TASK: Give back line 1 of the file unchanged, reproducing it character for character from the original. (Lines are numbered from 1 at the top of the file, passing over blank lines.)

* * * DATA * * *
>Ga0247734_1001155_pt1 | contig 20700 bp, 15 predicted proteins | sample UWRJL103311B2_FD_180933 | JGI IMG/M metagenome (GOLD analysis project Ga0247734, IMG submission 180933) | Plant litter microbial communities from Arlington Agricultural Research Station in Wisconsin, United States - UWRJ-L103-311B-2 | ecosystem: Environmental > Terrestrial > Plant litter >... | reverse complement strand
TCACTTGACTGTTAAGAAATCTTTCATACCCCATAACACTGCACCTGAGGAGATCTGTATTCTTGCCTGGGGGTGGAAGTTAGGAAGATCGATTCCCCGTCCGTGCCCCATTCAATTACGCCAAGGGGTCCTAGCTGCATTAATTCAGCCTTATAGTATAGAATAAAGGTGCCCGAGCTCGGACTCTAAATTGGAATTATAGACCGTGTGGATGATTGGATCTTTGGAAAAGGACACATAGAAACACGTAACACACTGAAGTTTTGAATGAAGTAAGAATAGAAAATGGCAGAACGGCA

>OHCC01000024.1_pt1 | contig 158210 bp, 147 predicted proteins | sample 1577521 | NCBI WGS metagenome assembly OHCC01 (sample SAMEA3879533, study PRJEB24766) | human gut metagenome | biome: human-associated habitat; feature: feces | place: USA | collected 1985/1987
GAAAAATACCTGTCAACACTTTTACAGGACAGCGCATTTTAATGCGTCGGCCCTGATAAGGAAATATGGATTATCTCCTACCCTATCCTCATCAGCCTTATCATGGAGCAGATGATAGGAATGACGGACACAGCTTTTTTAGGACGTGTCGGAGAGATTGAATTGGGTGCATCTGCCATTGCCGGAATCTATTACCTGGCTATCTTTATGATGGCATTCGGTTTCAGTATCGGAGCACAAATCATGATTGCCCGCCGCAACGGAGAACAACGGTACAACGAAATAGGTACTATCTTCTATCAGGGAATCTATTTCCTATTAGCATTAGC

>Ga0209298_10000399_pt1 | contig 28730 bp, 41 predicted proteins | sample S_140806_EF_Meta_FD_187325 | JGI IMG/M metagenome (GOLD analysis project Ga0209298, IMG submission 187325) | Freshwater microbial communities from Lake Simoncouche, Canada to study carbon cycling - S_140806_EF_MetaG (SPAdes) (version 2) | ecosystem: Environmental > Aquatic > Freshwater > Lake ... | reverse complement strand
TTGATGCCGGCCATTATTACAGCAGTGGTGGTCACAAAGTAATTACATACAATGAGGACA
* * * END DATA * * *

>Ga0247734_1001155_pt1 | contig 20700 bp, 15 predicted proteins | sample UWRJL103311B2_FD_180933 | JGI IMG/M metagenome (GOLD analysis project Ga0247734, IMG submission 180933) | Plant litter microbial communities from Arlington Agricultural Research Station in Wisconsin, United States - UWRJ-L103-311B-2 | ecosystem: Environmental > Terrestrial > Plant litter >... | reverse complement strand